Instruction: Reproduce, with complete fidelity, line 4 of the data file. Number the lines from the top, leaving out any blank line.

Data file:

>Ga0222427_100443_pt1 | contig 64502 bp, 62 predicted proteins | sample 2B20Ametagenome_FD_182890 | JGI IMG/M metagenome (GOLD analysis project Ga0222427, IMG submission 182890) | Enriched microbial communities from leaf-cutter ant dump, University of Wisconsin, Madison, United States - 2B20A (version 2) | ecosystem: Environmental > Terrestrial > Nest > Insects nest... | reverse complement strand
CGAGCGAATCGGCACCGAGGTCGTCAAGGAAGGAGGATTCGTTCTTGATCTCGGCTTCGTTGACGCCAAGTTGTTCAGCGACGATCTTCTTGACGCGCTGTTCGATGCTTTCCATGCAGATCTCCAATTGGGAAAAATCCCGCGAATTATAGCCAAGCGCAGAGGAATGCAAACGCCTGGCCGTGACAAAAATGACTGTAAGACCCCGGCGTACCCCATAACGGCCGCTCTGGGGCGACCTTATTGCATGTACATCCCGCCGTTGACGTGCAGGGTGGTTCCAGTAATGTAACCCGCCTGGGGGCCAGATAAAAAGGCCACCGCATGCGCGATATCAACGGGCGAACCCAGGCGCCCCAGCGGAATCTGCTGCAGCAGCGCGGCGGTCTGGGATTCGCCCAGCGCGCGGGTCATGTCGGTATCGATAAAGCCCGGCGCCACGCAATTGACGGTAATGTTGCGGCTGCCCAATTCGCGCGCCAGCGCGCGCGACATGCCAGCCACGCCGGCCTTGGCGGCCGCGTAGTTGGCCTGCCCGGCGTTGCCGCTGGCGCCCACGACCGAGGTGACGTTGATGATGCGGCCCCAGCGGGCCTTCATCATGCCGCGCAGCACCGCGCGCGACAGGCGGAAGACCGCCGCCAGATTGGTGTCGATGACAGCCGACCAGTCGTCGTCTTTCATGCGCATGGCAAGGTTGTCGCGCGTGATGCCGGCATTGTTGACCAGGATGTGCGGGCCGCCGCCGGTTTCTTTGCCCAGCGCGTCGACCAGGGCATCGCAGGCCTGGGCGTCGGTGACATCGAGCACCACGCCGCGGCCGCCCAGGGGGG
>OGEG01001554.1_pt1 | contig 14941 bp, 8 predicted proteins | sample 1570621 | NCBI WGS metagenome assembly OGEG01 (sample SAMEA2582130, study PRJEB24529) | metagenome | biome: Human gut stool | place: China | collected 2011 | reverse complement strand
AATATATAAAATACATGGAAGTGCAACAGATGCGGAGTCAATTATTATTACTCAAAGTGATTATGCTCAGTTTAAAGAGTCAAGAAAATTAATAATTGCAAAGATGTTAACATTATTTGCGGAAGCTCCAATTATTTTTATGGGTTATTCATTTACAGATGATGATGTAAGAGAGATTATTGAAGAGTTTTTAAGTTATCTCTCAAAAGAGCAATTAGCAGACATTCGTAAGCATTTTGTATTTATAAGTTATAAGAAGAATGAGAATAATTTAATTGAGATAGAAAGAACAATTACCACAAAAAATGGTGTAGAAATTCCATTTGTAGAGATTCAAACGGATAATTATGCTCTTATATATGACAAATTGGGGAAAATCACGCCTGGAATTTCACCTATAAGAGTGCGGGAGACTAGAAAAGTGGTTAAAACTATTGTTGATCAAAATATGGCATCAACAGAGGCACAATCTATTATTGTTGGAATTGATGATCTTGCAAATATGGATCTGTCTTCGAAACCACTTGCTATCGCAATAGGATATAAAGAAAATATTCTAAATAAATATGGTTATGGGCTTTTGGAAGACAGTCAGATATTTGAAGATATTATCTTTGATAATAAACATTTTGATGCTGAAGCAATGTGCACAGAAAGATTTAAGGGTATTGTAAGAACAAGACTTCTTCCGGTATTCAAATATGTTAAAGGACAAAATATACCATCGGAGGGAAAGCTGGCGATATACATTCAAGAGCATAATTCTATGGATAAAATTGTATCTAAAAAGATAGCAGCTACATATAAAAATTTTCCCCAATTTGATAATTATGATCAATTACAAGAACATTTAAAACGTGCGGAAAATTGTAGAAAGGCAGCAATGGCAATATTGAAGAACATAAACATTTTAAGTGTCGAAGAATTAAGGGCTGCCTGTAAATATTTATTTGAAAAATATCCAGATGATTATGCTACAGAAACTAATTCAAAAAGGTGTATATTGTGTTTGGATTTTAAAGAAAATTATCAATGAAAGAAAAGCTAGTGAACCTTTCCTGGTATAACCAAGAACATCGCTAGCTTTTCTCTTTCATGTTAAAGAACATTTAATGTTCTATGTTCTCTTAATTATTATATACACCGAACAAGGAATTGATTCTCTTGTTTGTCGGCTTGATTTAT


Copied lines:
AATATATAAAATACATGGAAGTGCAACAGATGCGGAGTCAATTATTATTACTCAAAGTGATTATGCTCAGTTTAAAGAGTCAAGAAAATTAATAATTGCAAAGATGTTAACATTATTTGCGGAAGCTCCAATTATTTTTATGGGTTATTCATTTACAGATGATGATGTAAGAGAGATTATTGAAGAGTTTTTAAGTTATCTCTCAAAAGAGCAATTAGCAGACATTCGTAAGCATTTTGTATTTATAAGTTATAAGAAGAATGAGAATAATTTAATTGAGATAGAAAGAACAATTACCACAAAAAATGGTGTAGAAATTCCATTTGTAGAGATTCAAACGGATAATTATGCTCTTATATATGACAAATTGGGGAAAATCACGCCTGGAATTTCACCTATAAGAGTGCGGGAGACTAGAAAAGTGGTTAAAACTATTGTTGATCAAAATATGGCATCAACAGAGGCACAATCTATTATTGTTGGAATTGATGATCTTGCAAATATGGATCTGTCTTCGAAACCACTTGCTATCGCAATAGGATATAAAGAAAATATTCTAAATAAATATGGTTATGGGCTTTTGGAAGACAGTCAGATATTTGAAGATATTATCTTTGATAATAAACATTTTGATGCTGAAGCAATGTGCACAGAAAGATTTAAGGGTATTGTAAGAACAAGACTTCTTCCGGTATTCAAATATGTTAAAGGACAAAATATACCATCGGAGGGAAAGCTGGCGATATACATTCAAGAGCATAATTCTATGGATAAAATTGTATCTAAAAAGATAGCAGCTACATATAAAAATTTTCCCCAATTTGATAATTATGATCAATTACAAGAACATTTAAAACGTGCGGAAAATTGTAGAAAGGCAGCAATGGCAATATTGAAGAACATAAACATTTTAAGTGTCGAAGAATTAAGGGCTGCCTGTAAATATTTATTTGAAAAATATCCAGATGATTATGCTACAGAAACTAATTCAAAAAGGTGTATATTGTGTTTGGATTTTAAAGAAAATTATCAATGAAAGAAAAGCTAGTGAACCTTTCCTGGTATAACCAAGAACATCGCTAGCTTTTCTCTTTCATGTTAAAGAACATTTAATGTTCTATGTTCTCTTAATTATTATATACACCGAACAAGGAATTGATTCTCTTGTTTGTCGGCTTGATTTAT